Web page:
Here’s How A Formula E Race Car Puts Power From Motor To Wheels – Video

DEC 19 2017 BY MARK KANE 19

Formula E for its Tech Tuesdays series attempts to explain the technical details inside electric racers in layman’s terms; the latest video in the series concerns how the car’s torque transmission works.

FORMULA E EXPLAINED: What Makes an Electric Car’s Torque So Special?

In the base case scenario, even with a simple electric powertrain, there is several stages between the torque from the motor and actual transferred to the wheels.

There are now several types of electric power-trains in operation, many have co-axial motors or double motors (one per wheel) as well as some in-wheel motor systems – all with advantages and disadvantages.

The common feature of electric motors however is their high and instantly available torque, and also a high efficiency over a broad range of rpms.

Several prior videos are abour power, monocoque, steering and suspension:

Categories: Formula E, Videos


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19 Comments on "Here’s How A Formula E Race Car Puts Power From Motor To Wheels – Video"

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Why is the differential ahead of the differential?

I agree with you. I think that is a mislabel.

I don’t see a differential in the diagram. A single gear seems to be attached to both axel half-shafts which would not allow each half-shaft to rotate at different speeds.

well, technically what is missing that would allow the wheels to turn at different speeds are the spider gears. You don’t technically need for there to be spider gears for there to be a differential. In racing the term for that is having a “spool differential”.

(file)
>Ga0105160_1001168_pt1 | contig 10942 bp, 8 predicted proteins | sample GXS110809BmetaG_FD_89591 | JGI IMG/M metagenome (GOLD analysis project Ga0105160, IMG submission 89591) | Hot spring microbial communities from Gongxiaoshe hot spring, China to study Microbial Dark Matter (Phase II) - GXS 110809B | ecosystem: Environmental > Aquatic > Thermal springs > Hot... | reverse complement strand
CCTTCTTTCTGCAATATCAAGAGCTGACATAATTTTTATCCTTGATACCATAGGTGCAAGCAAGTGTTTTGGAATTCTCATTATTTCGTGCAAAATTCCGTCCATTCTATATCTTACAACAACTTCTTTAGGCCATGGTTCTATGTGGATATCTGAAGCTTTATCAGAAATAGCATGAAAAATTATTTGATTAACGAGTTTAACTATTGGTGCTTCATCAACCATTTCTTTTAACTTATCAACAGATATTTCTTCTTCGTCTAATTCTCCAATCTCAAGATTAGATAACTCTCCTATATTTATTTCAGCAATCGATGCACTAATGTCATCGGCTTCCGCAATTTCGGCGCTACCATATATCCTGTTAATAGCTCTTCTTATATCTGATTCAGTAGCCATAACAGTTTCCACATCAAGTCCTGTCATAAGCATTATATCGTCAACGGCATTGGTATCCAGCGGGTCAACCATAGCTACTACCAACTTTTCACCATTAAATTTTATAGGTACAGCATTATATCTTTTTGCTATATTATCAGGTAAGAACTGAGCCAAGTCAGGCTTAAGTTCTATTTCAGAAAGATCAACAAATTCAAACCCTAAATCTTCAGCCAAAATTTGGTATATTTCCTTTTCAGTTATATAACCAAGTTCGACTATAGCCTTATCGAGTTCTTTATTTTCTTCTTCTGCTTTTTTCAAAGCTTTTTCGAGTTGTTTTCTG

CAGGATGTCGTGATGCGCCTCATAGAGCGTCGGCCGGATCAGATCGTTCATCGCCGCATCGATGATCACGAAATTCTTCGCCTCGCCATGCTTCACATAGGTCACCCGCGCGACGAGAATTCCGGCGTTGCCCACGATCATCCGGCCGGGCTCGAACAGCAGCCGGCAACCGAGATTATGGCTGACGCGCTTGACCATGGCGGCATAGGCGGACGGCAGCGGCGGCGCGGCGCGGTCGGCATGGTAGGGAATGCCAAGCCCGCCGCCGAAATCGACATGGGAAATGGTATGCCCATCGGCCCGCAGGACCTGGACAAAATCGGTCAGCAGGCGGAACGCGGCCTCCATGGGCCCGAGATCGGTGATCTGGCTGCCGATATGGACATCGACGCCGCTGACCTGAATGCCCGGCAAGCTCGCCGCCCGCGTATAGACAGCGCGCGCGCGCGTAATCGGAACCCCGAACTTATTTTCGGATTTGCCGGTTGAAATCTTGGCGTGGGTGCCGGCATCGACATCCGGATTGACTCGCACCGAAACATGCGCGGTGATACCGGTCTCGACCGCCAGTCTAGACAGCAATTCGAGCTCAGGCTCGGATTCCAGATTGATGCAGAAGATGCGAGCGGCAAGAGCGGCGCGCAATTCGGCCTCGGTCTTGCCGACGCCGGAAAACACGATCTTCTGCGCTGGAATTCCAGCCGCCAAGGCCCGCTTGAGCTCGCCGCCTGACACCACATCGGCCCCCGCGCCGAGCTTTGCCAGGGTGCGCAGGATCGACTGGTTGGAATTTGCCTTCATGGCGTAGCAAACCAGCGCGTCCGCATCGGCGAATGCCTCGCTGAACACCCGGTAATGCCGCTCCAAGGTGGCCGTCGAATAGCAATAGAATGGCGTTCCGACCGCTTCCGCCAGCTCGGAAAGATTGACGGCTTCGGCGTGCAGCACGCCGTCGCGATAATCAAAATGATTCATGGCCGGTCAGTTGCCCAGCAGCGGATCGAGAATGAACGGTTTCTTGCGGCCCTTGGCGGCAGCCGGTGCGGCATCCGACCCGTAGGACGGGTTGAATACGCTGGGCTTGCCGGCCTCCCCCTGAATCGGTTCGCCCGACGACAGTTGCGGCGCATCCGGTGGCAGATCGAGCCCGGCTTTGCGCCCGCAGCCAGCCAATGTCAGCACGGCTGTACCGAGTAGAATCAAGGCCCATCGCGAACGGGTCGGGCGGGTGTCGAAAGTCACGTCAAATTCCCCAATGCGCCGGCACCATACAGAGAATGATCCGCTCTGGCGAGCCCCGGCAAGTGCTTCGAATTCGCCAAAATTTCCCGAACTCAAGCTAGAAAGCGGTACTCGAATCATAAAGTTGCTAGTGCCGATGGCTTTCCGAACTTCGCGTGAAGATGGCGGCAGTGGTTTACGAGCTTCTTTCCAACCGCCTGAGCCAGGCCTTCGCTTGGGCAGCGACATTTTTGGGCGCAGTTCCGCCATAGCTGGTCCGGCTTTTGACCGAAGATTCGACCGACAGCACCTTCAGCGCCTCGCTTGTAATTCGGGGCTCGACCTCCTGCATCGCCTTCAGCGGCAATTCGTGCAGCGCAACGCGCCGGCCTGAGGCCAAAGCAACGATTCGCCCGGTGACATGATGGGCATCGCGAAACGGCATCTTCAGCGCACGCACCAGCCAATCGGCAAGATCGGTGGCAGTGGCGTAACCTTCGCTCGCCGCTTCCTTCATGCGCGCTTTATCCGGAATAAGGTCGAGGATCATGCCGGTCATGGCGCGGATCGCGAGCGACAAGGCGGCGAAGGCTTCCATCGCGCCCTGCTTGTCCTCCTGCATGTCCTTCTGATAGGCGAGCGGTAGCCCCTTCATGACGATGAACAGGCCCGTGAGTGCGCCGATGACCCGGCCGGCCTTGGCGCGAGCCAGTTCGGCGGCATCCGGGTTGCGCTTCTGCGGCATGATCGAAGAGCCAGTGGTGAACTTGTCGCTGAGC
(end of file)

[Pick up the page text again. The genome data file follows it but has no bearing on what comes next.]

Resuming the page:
I suppose not having the wheels be able to turn at different speeds makes calling a spool differential a “differential” an oxymoron, but that’s #because racecar. As long as you have a ring and pinion, racers will call it the differential, even if the wheels are locked. Again, the reasoning behind still calling it a differential is #because racecar.

In this case they are calling out the ring and pinion as the differential, the same way an R&P with a spool would be called a differential in a race car.

Conceptually, it is similar to running a 2-speed differential in a Semi truck in the low speed gear setting all the time. It is an additional gear reduction, just using an external gear instead of an internal planetary gear.

Hmmm… torsion bar is used in those suspensions…

Geez, how many people here have made the comments about torsion bar is somehow “inferior” design compared with old fashion springs? Or is it because it is only a complain when they are used on the Volt and Bolt?

Torsion bars are used there for space saving. It takes far less vertical space than traditional springs. That is also why Volt/Bolt uses them to fit the battery in a relatively small frame.

The valid complaint about the Bolt and Volt rear suspensions is that they are not true independent rear suspensions. I believe the rear wheels are connected by a single twist beam which is a type of torsion bar compared with the Formula E cars which use a single torsion bar for each wheel.

That is fair.

So, it isn’t about torsion beam but rather the lack of “true” independent setup.

The next person who blame it on the torsion beam should learn the difference then.

I look at the first picture and see multi-link. Is it something else like a sway bar? I didn’t watch the videos.

Google: Torsion Beam Rear Suspension
Google: Multilink Rear Suspension

You will see how terrible torsion beam looks in comparison. It is okay on flat ground, but vibrations are past from one side of the car to the other.